Lower business confidence but higher remuneration on the cards in 2012: Randstad Workmonitor
Male employees in Singapore are more pessimistic about the business outlook for 2012 but still expect higher bonuses than their female colleagues, according to the Randstad Workmonitor Report for Q4 released today.
A survey of 405 employees in Singapore found that half of the respondents expected next year to be more financially difficult than 2011, with 59% of males supporting this view. This reflects growing uncertainty compared to 48% of men who said that on review 2011 was a financially-tough year for their organisation.
Despite this pessimism, the majority of males expect to receive a bonus (85%) at the end of the year compared to 81% of the 214 female respondents.
Expectations for higher remuneration in 2012 is also clear, with 68% of men and 71% of women surveyed expecting a pay rise at the end of the year. The survey also found that 77% of male respondents do not believe their salary reflects accurately their performance, whereas the figure for females is 68%.
Randstad Regional Director, Singapore & Malaysia, Ms Karin Clarke, says despite economic uncertainty in the Eurozone, Singapore remains an employees‟ market given the country‟s low 2.0% unemployment rate.
“Employers‟ can expect to see continued upwards wage pressure in 2012. While the expectation for remuneration differs between the sexes, companies should equally apply the same talent retention strategies to both men and women.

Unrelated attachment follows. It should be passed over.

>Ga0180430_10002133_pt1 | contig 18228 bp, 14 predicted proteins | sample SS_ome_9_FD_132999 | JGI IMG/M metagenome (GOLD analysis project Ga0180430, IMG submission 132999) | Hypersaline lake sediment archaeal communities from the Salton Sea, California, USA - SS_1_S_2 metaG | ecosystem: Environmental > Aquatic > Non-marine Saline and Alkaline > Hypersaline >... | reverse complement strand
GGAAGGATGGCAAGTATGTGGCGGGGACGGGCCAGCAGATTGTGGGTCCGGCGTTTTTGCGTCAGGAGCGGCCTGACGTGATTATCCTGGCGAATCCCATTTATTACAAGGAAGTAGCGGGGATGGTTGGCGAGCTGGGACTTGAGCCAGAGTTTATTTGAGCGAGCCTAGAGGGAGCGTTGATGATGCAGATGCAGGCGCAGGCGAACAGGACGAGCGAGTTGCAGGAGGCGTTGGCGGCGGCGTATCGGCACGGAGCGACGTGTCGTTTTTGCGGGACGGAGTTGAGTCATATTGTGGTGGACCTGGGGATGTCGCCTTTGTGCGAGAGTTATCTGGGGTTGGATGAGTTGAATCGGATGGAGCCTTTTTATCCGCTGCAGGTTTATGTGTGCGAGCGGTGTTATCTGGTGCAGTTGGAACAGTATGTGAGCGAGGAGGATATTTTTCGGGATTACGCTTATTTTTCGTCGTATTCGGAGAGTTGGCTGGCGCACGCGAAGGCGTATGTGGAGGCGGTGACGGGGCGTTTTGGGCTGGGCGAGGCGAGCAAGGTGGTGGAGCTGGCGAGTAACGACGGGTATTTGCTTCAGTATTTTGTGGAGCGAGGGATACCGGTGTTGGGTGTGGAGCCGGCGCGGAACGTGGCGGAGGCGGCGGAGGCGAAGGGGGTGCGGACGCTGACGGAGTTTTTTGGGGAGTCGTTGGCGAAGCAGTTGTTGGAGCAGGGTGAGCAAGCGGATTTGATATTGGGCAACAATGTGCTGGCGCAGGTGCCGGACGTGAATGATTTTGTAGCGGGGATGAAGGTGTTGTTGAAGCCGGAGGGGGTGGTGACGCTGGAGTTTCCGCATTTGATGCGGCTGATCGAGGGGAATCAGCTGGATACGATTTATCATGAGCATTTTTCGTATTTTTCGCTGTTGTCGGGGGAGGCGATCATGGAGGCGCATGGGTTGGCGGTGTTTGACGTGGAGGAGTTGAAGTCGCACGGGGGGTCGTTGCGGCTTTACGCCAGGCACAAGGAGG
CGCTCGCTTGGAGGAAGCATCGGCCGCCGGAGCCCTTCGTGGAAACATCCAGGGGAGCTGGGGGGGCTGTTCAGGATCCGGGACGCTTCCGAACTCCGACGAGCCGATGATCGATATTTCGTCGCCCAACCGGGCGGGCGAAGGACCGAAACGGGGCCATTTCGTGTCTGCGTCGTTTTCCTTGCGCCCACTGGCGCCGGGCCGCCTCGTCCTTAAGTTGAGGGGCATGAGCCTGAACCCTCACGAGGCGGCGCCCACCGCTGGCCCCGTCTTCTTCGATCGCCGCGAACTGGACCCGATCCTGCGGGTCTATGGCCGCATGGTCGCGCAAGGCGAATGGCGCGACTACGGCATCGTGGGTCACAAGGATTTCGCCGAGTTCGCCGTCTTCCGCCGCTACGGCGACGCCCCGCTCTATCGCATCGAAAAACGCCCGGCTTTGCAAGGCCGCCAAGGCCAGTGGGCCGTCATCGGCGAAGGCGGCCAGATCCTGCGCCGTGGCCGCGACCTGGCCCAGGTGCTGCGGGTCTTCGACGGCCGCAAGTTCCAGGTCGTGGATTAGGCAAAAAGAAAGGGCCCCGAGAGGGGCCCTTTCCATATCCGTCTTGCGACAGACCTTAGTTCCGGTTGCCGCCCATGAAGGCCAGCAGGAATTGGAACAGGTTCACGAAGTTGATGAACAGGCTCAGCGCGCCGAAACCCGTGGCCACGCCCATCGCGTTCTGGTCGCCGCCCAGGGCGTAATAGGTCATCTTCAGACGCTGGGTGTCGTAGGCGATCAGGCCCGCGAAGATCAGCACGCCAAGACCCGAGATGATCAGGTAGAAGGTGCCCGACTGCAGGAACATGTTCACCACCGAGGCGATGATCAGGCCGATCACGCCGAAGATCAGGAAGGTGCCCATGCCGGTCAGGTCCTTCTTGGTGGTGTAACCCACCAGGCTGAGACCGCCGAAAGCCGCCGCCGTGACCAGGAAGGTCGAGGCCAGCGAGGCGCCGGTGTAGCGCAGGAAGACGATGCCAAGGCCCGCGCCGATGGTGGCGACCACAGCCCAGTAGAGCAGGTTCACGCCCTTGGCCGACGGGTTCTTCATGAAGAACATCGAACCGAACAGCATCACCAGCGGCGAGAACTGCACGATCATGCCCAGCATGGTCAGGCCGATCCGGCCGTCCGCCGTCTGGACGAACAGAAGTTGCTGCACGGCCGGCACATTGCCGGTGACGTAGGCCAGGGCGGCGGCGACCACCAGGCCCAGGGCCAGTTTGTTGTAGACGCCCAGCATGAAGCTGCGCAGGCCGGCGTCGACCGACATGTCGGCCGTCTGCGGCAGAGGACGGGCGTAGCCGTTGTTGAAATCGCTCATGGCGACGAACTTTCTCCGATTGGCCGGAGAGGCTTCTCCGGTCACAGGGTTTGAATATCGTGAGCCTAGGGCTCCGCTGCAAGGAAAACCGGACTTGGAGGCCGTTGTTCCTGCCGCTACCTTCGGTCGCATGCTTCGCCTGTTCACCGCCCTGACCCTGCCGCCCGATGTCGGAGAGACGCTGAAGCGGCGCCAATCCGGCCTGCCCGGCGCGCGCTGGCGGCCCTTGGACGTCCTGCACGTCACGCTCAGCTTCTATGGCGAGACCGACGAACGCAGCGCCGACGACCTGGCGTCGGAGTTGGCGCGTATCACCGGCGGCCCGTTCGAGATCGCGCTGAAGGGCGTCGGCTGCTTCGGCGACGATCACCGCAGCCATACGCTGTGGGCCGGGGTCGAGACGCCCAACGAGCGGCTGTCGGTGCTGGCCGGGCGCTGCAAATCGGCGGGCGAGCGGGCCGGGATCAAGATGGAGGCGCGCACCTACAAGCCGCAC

“Remaining focused on attracting and keeping top talent should remain a priority for organisations. This may mean reviewing salary and benefits in order to maintain strong and motivated talent to drive growth when the global economy recovers,” says Ms Clarke.
The survey also found that:
- 69% of employees in Singapore expect to have a higher disposable income in 2012 than in 2011.
- 71% of employees in Singapore would be willing to move abroad for a job if they were paid more.
- Yet only 49% would still be prepared to move for a job better suited to them, even if their salary remained the same.
- 71% of Singaporean workers expect to work longer than their official retirement age.
The Randstad Workmonitor
After the successful introduction of the Workmonitor in the Netherlands in 2003 and more recently in Germany, the survey now covers 29 countries around the world, encompassing Europe, Asia Pacific and the Americas. The Randstad Workmonitor is published four times a year, making both local and global trends in mobility regularly visible over time. The Workmonitor Mobility Index, which tracks employee confidence and captures expectations surrounding the likelihood of changing employers within a six month time frame, provides a comprehensive understanding of job market sentiments and employee trends. In addition to measuring mobility, also employee satisfaction & personal motivation, as well as a rotating set of themed questions are part of the survey.
The quantitative study is conducted via an online questionnaire among a population aged 18-65, working a minimum of 24 hours a week in a paid job (not self-employed), by Survey Sampling International.